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I love teaching this game, even though it is something a challenge because you have up to four players each playing, essentially, a unique set of rules overlaying a central design.
This is really interesting because that's essentially how another Leder Games title, Vast, works. I think I described it as something like every player having their own rules, and the game falling out of the parts where those rules intersect. It's quite the most innovative design I've played in years, although it's clunky and quite hard to teach and learn.
Yet although Root and Vast are from the same publisher, they've got different designers. I wonder what the story is here? An in-house development synergy, perhaps? Or maybe a case of the one game inspiring greater heights in the other.
Got a copy en-Root (see what I did there?) so hopefully I'll get the chance yo explore this myself.
Wehrle, the designer of Root, got a full time job with them and i think was already working on it as a more accesible COIN style thing, and yes, I think probably building on what Vast had done too.
I think that's the gist of it anyway. Pretty sure I've heard both him and the Vast guy interviewed together on some podcast.
And yes, Leder Games is all about asymmetry in their published games.
But how can we not address the most salacious aspect of Root? It's plagiarism! www.boardgamegeek.com/thread/1944526/official-status-deep
The board game industry is still so small and messy.
hotseatgames wrote: So Michael (or anyone else)... does Root fire any games for you?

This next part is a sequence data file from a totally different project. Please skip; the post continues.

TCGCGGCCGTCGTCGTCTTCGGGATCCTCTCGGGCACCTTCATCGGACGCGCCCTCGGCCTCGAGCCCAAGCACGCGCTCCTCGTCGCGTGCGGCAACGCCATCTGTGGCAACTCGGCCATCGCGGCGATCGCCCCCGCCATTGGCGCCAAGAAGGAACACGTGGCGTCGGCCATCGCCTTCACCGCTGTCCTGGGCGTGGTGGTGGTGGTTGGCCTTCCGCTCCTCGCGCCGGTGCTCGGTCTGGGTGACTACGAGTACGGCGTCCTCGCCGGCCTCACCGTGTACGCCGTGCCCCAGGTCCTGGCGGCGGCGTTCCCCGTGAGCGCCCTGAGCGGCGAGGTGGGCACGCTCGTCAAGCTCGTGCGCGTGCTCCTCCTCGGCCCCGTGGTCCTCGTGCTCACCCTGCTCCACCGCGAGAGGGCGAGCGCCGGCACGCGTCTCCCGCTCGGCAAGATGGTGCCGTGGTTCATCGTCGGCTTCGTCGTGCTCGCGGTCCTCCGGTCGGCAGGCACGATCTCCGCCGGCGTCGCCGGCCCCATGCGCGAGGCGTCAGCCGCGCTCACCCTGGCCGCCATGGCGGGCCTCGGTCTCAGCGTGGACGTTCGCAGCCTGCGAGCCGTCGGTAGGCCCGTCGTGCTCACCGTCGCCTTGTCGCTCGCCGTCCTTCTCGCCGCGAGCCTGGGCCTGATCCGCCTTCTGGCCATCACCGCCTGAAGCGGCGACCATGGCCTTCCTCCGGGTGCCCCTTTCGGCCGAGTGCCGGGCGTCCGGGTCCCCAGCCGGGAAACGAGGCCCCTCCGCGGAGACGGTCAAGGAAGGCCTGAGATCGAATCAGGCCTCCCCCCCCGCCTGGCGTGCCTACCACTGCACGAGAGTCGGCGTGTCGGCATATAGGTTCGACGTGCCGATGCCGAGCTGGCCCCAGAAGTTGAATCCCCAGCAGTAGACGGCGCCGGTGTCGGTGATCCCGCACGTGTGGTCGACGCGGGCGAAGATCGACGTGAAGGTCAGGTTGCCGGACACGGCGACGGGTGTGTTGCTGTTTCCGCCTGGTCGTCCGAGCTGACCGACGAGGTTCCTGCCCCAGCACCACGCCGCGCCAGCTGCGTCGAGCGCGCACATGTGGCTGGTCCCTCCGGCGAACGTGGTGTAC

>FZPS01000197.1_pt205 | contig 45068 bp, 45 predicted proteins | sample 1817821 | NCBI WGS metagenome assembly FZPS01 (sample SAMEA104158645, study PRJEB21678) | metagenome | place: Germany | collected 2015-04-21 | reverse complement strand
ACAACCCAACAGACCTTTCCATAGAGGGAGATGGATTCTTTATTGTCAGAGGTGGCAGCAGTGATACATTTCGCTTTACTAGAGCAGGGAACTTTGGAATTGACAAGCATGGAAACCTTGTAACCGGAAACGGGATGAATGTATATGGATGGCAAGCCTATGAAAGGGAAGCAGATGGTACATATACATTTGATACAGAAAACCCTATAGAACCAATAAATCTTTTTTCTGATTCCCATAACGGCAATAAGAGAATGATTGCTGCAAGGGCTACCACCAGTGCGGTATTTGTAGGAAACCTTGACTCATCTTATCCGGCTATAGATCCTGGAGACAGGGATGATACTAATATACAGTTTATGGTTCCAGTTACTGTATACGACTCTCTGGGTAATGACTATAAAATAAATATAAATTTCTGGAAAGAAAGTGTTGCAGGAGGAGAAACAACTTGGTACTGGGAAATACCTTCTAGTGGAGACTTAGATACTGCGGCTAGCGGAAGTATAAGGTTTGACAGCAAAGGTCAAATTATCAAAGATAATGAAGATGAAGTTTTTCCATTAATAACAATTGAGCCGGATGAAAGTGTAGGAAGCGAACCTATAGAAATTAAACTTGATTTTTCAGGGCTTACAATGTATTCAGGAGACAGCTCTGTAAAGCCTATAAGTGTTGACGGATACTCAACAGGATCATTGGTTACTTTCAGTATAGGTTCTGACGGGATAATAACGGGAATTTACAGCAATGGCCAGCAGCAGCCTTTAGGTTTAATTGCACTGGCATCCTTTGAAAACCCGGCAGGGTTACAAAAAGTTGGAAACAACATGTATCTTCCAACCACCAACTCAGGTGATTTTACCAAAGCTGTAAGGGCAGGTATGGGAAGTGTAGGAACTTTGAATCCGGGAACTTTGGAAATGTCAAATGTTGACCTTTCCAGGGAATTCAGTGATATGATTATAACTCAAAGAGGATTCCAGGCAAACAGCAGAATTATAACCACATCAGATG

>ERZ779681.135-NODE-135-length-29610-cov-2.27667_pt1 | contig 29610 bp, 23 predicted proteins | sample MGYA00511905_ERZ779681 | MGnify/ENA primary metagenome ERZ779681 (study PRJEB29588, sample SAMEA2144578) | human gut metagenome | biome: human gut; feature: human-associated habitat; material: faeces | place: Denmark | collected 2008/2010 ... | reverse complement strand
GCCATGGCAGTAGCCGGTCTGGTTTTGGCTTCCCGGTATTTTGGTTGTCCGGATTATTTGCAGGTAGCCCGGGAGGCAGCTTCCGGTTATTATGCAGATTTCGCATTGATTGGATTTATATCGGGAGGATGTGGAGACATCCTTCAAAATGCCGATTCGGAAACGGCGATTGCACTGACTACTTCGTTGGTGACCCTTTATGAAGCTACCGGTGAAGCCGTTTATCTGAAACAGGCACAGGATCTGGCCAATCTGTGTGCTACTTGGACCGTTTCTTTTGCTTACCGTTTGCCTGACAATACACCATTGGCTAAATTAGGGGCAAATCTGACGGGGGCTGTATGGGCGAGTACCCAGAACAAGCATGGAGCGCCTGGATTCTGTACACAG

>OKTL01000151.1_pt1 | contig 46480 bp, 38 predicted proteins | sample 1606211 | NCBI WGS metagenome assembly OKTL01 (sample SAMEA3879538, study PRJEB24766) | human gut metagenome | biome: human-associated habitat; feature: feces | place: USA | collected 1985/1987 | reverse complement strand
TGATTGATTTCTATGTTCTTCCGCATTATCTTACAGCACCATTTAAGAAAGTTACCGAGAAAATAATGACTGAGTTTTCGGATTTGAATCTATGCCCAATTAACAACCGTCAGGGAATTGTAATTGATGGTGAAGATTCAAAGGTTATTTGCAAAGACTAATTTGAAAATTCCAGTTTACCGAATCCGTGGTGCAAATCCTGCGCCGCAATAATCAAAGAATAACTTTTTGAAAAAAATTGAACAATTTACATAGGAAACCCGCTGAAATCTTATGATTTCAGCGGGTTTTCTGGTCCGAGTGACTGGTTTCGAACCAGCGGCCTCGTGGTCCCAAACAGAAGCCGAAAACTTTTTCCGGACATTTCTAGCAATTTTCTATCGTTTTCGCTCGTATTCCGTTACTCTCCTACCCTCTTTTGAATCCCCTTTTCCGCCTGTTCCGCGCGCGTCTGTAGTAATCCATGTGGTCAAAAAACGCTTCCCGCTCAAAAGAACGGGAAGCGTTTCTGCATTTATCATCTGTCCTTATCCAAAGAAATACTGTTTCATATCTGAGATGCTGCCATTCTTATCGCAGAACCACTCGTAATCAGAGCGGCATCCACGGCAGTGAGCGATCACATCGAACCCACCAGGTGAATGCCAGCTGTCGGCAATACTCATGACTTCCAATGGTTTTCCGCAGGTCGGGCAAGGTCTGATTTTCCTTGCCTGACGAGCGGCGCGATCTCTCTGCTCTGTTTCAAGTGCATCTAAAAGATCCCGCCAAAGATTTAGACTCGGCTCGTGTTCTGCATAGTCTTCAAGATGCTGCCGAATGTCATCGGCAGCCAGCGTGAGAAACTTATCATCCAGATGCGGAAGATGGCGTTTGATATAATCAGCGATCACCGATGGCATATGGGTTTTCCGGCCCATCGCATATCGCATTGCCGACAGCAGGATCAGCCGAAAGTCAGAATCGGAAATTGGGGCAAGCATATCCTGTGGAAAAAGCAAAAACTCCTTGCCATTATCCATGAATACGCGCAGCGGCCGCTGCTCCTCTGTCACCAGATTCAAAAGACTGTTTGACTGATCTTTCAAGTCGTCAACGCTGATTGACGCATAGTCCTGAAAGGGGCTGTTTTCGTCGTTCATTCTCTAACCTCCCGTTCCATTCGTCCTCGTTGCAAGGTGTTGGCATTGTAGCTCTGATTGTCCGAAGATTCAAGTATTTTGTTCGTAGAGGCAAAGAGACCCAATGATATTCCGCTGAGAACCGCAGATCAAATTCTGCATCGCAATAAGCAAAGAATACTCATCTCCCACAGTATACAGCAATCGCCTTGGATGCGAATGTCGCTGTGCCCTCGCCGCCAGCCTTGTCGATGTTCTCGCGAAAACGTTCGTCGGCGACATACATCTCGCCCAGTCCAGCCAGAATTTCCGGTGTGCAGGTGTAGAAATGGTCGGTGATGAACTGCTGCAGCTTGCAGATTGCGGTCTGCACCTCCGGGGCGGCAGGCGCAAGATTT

I'm familiar only with Fire in the Lake and Cuba Libre, of the COIN games. My gripe with them is that they are designed by the same sort of designers who cut their teeth on the "simplicity" of wargames featuring stuff like the Battle of the Bulge. When these designers sit down to design games around the liberatory struggles of the Viet Cong or of the the anti-capitalist forces of revolutionary Cuba, they treat them as orders of magnitude more complicated than a traditional wargame. This complication constitutes a critique, acknowledging the failure of liberatory movements over the course of history.
Imagine that we needed to play out the Battle of the Bulge with the full knowledge that, 70 years later, fascism would be ascendant around the world, because, you know, war is complicated. I find the level of abstraction found in Root totally refreshing, by comparison. And cute.
TLDR: COIN is complex to a fault. Root has l'il cutey-cute baby animals. Fired.
Gary Sax wrote:
stoic wrote: .
Usually yes? But I don't see how a 30 minute 3-4 player game automatically ends up a toad.
It's a 90 minute game typically (120 in my one five player game), with three player possibly being as quick as 70ish minutes. Two player is 45-60, and while not awful, I wouldn't go to this as a two player game regularly.
GorillaGrody wrote: When these designers sit down to design games around the liberatory struggles of the Viet Cong or of the the anti-capitalist forces of revolutionary Cuba, they treat them as orders of magnitude more complicated than a traditional wargame. This complication constitutes a critique, acknowledging the failure of liberatory movements over the course of history.
Hey GG, can you elaborate a bit more on this? I don't totally understand the connection you're making between complexity and critique.
In my (our?) limited COIN experience, they seem to be more of a sidewise step in complexity to their more traditional brethren, choosing to focus their mechanics on interplay between political entities than, say, the fire rates and effective distances of different automatic rifles. To me, this kind of complexity generates a more productive and critical engagement with historical conflict; it's why Fire in the Lake is a better Vietnam game than the ones that treat American forces and VC as equivalent shirts-and-skins chits on a map.
Of course, maybe you're not talking about mechanical complexity? Maybe it's in the framing of the conflict? Or maybe representing any of this in a simulationist way is inherently anti-revolutionary?
Will 100% agree with you that cute animals are always better, though.